The error or drift is obtained by fully decoding to the pel domain both the original coded data and the bit rate reduced version and forming the difference. This is then transformed and added back into the main path just before the quantiser. Note that the reconstructed video signals used to form the error are taken from the outputs of the picture stores and are thus one picture late with respect to the main path. FIG. 4 shows an alternative embodiment of a transcoder according to the invention, which is suitable for coding schemes having the same picture resolution, transform block size and motion compensation block size. Similar components are indicated by the same reference numerals. In this embodiment the drift signal is formed in the frequency domain as opposed to the pixel domain. The outputs of the inverse quantiser 44 and the quantiser 46 are input to a subtractor 70 to form a drift signal between the DCT coefficients of the received and transmitted signal. This drift signal is then converted to the pixel domain by inverse DCT processor 72. The output from the inverse DCT processor 72 forms one input to an adder 74, the output of which is passed to a frame store 76. As before, after a delay of one frame, the contents of the frame store are transformed back into the frequency domain by a DCT processor 78. The contents of the frame store also form the second input to the adder 74.
FIG. 5 shows a further embodiment of a transcoder according to the invention which is suitable for use with coding schemes that do not employ motion compensation techniques. Such a transcoder includes drift compensation means and is suitable for use with video signals as well as other signals. As before, similar components are indicated by the same reference numbers. The transcoder of FIG. 5 operates in a manner similar to that shown in FIG. 3. When no motion compensation is involved, the drift compensation may be calculated fully in the transform domain.
The invention functions equally well in applications where the reduced rate is not constant, so called Variable Bit Rate (VBR) systems. An example with special relevance to packet video is a connection between a terminal connected to an Intergrated Services Digital Network (ISDN) and another on a Local Area Network (LAN), as shown in FIG. 6. Compressed video from the ISDN terminal at a constant rate is transferred unchanged to the LAN by a gateway transcoder 80 when the LAN traffic is sufficiently low. However, during periods of congestion on the LAN, the gateway transcoder 80 is able to reduce the video data rate required on the LAN. No control mechanism back to the original encoder 84 is necessary. Thus the potential problems of transmission delay time to, and reaction time by, a distant encoder which might be anywhere in the world do not arise. Furthermore the transcoder is able to make rate changes of almost arbitrary size and at arbitrary instants compared to, for example, the discrete 64 kbit/s or so steps at 20 millisecond boundaries possible in H.320/H.221.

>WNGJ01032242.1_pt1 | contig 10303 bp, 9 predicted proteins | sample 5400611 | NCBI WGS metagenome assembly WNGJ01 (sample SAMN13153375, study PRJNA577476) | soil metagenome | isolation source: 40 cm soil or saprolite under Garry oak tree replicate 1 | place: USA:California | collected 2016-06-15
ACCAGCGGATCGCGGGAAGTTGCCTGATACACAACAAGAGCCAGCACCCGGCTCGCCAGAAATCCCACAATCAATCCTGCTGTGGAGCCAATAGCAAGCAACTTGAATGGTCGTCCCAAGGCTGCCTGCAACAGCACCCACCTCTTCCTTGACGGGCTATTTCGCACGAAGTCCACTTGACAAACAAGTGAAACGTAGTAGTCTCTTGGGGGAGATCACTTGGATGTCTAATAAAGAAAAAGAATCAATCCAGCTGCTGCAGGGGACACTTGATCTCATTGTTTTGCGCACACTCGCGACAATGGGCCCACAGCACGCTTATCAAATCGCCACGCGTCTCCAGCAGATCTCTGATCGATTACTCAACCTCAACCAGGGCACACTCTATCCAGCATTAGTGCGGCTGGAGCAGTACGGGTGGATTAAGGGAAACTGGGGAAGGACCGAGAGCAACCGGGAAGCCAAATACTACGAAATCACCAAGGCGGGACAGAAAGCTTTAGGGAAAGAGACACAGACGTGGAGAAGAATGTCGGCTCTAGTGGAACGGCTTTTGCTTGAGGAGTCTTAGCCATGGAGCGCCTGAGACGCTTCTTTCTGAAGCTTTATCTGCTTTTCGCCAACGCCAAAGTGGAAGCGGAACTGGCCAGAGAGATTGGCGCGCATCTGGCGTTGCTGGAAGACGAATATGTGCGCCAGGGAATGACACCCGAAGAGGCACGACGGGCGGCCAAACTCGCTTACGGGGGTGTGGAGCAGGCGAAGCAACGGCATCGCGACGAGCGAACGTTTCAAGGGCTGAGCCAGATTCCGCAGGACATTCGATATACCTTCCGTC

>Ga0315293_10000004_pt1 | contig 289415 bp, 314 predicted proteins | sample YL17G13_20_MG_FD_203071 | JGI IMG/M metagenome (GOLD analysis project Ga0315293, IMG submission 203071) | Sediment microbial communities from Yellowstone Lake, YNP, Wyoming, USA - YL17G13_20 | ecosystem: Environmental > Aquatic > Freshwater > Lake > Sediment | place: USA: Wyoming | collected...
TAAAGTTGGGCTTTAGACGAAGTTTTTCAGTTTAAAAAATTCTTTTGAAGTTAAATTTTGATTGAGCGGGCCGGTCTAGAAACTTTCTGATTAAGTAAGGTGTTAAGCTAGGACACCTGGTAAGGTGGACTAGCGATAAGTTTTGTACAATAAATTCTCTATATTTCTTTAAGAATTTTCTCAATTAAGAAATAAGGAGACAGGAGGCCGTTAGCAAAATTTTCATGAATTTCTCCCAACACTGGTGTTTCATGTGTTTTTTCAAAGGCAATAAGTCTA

Another example of fixed to variable bit rate conversion could arise in networks such as for mobile applications, in which Automatic Repeat reQuest (ARQ) mechanisms dynamically reduce the effective throughput rate.
In the above examples of variable bit rate applications the transcoder is normally inactive with the quantisation index of the inverse quantiser 44 and the quantiser 46 being equal. The picture quality therefore is not impaired by the transcoder. The bit rate reduction of the transcoder 80 is only invoked for comparatively short periods to mitigate against a transmission problem. Any temporary drop of picture quality is much more preferable than the usual effects of data loss on a predictive algorithm.
A transcoder according to the invention is also suitable for use for converting constant bit rate data from a terminal, for instance the terminal 86 of the LAN, into VBR data for transmission via an ATM network.
The coded data from the transcoder of the invention may be transmitted to a decoder that operates at the transmitted data rate or to a decoder that operates at a higher data rate, e.g. that of the original encoder.
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|U.S. Classification||375/240.12, 375/E07.198, 375/E07.211|
|International Classification||G06T9/00, H04N7/26, H04N7/50|
|Cooperative Classification||H04N19/40, H04N19/61|
|European Classification||H04N7/26T, H04N7/50|
|Oct 18, 1995||AS||Assignment|
Owner name: BRITISH TELECOMMUNICATIONS PUBLIC LIMITED COMPANY,
Free format text: ASSIGNMENT OF ASSIGNORS INTEREST;ASSIGNORS:NILSSON, MICHAEL ERLING;MORRISON, DAVID GEOFFREY;GHANBARI, MOHAMMED;REEL/FRAME:007672/0864;SIGNING DATES FROM 19950829 TO 19950914